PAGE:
Emma Watson opted for a television period piece while between Potter movies. Based on Noel Streatfield's book, BALLET SHOES is a light and winsome film, presented on the BBC as a Christmas treat to British telly-viewers. The film is about three sisters, all adopted individually by an eccentric fossil collector (played by the marvelous Richard Griffiths), who attend ballet school while trying to fulfill their own dreams and desires. Free from most of the ticks and tricks she uses to play the brainy but bothersome Hermione in the Potter films, Watson acquits herself nicely here, even getting in a creditable recitation of Shakespeare when as sister Pauline, she uses a speech from Puck for an audition. In a frothy fairy tale like this, her surprising charm (not usually evident in the Potter films) and appealing looks are assets. Overall the film is a trifle, but a lovely one, and this from a guy who can recite the script of GOODFELLAS from memory.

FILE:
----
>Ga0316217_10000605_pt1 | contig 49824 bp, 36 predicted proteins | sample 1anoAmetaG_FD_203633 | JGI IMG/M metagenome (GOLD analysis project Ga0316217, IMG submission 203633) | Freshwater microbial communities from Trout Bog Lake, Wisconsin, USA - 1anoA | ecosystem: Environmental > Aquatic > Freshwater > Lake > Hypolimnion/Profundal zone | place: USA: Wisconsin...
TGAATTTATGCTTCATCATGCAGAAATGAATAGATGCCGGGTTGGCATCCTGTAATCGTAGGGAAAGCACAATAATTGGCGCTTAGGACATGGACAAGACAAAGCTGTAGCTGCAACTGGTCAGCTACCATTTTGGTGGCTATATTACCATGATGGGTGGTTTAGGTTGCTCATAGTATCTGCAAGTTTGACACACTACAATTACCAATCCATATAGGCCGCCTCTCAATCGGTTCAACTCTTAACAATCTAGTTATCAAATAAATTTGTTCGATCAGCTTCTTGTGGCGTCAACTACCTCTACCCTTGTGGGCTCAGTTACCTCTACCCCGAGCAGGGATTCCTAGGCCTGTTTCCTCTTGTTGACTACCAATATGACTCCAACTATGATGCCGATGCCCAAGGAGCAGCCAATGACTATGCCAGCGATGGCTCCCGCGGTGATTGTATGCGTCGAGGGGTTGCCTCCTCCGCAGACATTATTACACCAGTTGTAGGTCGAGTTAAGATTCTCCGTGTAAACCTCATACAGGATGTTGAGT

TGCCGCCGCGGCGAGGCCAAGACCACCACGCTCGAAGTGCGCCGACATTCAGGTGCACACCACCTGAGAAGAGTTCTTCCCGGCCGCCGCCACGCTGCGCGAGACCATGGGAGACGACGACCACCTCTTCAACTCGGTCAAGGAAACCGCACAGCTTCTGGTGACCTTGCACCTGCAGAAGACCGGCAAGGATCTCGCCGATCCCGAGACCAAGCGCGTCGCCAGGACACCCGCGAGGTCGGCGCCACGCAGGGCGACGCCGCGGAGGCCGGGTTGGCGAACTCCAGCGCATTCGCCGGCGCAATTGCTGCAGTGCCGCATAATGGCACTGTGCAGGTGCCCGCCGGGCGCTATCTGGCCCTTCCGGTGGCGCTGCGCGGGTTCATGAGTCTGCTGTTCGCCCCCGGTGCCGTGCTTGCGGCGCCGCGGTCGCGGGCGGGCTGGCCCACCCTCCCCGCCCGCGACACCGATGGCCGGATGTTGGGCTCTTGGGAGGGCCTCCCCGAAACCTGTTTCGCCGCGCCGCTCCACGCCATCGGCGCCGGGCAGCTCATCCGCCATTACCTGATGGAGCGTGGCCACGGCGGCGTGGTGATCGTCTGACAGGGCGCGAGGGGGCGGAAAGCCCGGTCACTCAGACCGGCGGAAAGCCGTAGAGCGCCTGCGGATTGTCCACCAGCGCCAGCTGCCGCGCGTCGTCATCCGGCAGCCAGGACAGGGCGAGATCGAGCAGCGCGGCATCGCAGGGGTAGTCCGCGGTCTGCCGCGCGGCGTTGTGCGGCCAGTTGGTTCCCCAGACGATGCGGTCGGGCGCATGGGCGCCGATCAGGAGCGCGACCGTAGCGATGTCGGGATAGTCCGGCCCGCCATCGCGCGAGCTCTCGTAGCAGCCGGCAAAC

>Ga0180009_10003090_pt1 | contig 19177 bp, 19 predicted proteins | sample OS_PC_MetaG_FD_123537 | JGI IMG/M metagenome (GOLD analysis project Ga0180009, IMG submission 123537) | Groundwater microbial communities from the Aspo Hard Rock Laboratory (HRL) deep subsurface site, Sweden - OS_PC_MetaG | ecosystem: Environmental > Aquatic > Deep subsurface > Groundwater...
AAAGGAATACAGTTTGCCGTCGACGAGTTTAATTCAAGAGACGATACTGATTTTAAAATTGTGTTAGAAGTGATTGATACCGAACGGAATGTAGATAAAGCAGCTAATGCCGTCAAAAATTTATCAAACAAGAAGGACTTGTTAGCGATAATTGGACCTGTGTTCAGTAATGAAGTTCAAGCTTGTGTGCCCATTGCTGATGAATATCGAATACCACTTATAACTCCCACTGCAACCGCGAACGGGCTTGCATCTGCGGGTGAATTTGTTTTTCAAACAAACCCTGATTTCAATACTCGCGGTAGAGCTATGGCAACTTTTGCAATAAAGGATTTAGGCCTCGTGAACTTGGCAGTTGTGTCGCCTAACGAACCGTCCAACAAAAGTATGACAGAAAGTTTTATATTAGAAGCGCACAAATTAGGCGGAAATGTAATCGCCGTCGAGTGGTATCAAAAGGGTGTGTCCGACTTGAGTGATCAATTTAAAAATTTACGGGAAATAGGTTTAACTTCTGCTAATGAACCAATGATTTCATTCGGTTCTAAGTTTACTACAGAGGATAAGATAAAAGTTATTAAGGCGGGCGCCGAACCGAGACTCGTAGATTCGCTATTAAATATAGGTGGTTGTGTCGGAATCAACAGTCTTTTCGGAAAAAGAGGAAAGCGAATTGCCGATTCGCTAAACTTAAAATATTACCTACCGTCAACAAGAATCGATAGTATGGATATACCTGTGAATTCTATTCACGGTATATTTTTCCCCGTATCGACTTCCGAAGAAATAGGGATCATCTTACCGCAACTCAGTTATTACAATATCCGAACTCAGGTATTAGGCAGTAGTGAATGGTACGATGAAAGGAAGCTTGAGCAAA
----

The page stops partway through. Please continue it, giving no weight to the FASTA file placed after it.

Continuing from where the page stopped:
It is the attention to 1930's period detail and the fine, easy-going performances of all involved that put this film over, since the story itself provides so many Deus ex Maximas to solve all the girls's problems, there is little suspense in the plot. The real charmer of the three actresses playing the sisters is Yasmin Paige as Petrova who virtually steals the film as sister Petrova, who dutifully goes through the motions at ballet school but really wants to be an aviator like Amelia Earhart. She is almost equaled by the youngest actress, Lucy Boynton, as Posy, the one sister who truly wants to dance. for a living All three young actresses manage a nice chemistry together, and are helped out tremendously by the adult cast, including the aforementioned Griffiths (Uncle Vernon of the Potter films) as Great Uncle Matthew and Emilia Fox as the girls' mother, who needs them all to be successful if she is going to be able to pay the bills each month.